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Structurally unsound - Exploring Inequalities: Igniting research to better inform UK policy

Choose any year at random over the past fifty years and you’d be almost certain to find at least one piece of equalities focused legislation enacted in that year. Yet stark inequalities remain embedded in UK society, permeating throughout our social structures and institutions.

Legislative responses that outlaw discriminatory behaviours and promote positive change are an essential part of the battle, but the structural nature of horizontal inequalities (that is, those that apply to entire groups such as women, disabled people, LGBT individuals, and people of colour rather than just at the individual level) mean that they are not necessarily sufficient. That is particularly the case once we account for additional complications associated with the intersection of various forms of horizontal inequality. The inequalities faced by women of colour are not simply those faced by white women with a racial element ‘added on’: they are fundamentally different.

Tackling such inequalities requires changing society by changing who designs our policies. But it also rests on further developing the evidence base – both in terms of more accurately capturing the nuance of the problem statement, and better understanding what works when it comes to policy interventions. It is that goal which this project has pursued. Over the last year, UCL and the Resolution Foundation have convened a series of roundtables and undertaken interviews with research and policy experts from a range of disciplines, policy areas, sectors and locations.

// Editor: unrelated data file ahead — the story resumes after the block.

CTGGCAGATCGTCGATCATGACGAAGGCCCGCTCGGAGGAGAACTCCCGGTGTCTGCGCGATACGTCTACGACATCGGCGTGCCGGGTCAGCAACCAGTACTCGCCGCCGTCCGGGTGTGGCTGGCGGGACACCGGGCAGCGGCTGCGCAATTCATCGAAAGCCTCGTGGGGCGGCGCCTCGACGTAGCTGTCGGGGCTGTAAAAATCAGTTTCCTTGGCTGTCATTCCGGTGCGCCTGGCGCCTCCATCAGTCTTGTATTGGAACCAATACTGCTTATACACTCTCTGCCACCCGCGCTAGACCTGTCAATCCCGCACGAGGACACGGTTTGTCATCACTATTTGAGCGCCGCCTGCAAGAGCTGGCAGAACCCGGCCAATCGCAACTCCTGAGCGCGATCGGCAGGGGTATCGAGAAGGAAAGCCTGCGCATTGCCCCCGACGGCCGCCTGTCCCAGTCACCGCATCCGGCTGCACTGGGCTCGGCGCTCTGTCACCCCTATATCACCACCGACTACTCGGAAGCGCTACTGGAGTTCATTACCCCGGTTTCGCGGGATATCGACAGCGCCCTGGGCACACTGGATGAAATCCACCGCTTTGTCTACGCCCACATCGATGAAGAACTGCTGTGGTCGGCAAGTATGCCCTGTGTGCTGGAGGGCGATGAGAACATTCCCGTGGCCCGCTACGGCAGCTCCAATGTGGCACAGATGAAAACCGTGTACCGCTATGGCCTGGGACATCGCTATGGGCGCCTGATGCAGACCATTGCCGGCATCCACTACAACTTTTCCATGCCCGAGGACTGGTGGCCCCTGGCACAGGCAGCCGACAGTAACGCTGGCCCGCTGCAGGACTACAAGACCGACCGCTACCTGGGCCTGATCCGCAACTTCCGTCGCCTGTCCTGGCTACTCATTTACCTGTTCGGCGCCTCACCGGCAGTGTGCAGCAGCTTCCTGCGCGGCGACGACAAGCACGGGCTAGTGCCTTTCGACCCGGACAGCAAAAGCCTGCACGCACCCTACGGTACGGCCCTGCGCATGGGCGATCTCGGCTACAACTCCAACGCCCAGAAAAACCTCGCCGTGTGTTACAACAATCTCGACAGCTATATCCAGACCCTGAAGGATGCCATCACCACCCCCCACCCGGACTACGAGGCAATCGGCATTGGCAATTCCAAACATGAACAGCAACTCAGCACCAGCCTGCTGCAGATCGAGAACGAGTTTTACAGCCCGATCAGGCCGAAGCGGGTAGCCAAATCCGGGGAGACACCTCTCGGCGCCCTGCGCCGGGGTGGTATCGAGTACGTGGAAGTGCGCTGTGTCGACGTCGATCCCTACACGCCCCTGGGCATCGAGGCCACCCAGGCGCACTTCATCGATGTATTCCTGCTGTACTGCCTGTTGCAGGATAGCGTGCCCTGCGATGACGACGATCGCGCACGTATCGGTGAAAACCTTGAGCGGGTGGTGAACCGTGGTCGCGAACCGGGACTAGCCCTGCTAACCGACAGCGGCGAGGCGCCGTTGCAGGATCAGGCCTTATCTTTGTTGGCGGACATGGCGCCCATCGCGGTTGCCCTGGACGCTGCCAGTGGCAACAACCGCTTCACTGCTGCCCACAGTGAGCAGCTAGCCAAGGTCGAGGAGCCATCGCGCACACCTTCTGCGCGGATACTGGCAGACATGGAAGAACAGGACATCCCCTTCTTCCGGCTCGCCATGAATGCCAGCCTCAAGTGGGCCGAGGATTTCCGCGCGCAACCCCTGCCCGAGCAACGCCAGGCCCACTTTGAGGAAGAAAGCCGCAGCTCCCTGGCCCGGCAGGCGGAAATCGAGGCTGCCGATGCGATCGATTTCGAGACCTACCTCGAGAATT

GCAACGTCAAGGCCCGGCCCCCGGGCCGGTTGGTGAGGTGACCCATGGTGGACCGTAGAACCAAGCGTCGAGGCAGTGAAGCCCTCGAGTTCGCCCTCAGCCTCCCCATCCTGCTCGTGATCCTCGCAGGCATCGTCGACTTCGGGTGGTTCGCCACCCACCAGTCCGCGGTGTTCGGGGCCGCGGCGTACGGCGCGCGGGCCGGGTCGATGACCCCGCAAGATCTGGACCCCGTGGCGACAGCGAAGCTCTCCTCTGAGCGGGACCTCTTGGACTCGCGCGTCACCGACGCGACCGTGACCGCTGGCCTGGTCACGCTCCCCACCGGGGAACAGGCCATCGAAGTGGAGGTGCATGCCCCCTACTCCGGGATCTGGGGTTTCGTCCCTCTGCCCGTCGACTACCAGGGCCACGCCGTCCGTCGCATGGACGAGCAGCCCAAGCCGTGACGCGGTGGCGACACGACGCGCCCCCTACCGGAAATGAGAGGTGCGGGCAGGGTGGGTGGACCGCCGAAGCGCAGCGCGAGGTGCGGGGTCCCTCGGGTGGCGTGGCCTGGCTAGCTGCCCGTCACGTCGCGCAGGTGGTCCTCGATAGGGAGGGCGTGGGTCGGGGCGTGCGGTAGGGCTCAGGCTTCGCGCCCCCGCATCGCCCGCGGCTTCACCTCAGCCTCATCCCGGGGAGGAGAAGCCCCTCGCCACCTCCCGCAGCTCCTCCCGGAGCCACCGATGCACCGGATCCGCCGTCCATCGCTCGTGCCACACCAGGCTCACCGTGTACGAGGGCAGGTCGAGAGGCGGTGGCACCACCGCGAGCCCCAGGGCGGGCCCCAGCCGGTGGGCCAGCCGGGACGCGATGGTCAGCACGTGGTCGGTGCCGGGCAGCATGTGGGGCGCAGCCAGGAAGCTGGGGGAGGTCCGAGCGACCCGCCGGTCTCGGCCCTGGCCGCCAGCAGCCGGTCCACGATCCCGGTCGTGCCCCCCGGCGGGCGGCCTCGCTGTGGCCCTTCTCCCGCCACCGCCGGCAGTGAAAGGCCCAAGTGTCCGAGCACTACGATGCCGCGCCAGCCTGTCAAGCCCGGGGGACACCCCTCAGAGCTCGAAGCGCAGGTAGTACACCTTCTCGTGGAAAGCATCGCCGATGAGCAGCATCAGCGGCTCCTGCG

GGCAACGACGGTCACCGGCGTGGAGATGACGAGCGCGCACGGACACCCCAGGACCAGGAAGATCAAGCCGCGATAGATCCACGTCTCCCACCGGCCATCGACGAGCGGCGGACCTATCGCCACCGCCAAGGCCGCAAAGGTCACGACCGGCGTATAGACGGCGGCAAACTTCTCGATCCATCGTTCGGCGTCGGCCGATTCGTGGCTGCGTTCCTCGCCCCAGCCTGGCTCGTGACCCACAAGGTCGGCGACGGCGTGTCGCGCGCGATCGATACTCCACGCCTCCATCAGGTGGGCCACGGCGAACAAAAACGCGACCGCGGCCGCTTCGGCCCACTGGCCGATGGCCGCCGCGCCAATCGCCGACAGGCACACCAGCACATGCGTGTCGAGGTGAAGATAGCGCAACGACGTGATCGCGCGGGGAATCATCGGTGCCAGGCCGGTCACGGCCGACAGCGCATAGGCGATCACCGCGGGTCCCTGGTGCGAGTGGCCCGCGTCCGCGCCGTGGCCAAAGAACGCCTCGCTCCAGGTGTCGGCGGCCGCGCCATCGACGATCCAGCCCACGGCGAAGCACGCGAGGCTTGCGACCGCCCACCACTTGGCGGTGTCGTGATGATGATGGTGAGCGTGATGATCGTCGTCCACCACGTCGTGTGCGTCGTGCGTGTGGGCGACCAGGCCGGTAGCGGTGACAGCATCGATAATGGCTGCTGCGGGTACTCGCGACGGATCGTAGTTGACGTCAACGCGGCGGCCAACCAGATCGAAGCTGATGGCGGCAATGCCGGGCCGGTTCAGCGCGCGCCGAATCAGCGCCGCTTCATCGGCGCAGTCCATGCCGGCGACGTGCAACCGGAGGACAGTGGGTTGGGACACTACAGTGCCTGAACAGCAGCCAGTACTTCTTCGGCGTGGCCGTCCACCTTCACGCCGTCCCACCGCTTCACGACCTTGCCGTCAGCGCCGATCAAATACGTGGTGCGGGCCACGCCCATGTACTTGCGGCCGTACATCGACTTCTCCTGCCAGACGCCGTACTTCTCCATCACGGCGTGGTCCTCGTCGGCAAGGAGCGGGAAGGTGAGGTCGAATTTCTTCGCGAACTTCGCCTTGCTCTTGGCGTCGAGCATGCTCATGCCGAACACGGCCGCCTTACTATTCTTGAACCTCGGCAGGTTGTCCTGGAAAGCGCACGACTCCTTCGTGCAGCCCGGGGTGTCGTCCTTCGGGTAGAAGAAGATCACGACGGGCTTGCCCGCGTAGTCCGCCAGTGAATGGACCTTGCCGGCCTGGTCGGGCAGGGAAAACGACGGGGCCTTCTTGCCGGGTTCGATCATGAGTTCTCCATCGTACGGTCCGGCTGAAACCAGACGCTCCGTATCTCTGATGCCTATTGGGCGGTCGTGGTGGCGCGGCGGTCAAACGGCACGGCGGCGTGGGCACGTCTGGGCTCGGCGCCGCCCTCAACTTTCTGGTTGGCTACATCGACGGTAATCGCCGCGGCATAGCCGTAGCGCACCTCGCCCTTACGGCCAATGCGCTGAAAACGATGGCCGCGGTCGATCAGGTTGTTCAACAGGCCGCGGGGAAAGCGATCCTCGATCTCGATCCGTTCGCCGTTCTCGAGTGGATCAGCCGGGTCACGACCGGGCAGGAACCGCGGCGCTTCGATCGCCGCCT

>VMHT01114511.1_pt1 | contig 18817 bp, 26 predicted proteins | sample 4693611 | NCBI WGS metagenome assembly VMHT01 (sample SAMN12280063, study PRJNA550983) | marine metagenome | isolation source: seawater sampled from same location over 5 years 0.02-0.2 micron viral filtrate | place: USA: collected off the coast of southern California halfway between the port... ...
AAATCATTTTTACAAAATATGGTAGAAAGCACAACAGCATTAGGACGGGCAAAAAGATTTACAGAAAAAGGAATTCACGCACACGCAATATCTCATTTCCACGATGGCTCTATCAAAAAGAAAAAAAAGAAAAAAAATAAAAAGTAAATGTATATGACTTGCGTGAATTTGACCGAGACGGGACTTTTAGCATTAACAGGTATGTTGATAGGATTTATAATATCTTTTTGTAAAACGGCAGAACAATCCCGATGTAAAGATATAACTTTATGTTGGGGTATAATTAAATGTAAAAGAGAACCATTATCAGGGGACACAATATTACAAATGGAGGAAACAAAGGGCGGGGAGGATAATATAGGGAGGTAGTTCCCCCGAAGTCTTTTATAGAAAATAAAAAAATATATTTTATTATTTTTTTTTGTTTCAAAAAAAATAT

Five core cross cutting themes emerged which we believe warrant consideration by all members of the research and policymaking communities: language, opportunity, understanding evidence, voice and place. In the project’s final report, Structurally Unsound, we outline how researchers and policymakers can better approach addressing structural inequalities, outline key gaps in our collective understanding to be plugged, and provide recommendations for employers, third sector, researchers and policy communities to take action towards tackling structural inequalities in the UK.

You can download the report from UCL Public Policy here.


Posted 17/12/2019 10:54

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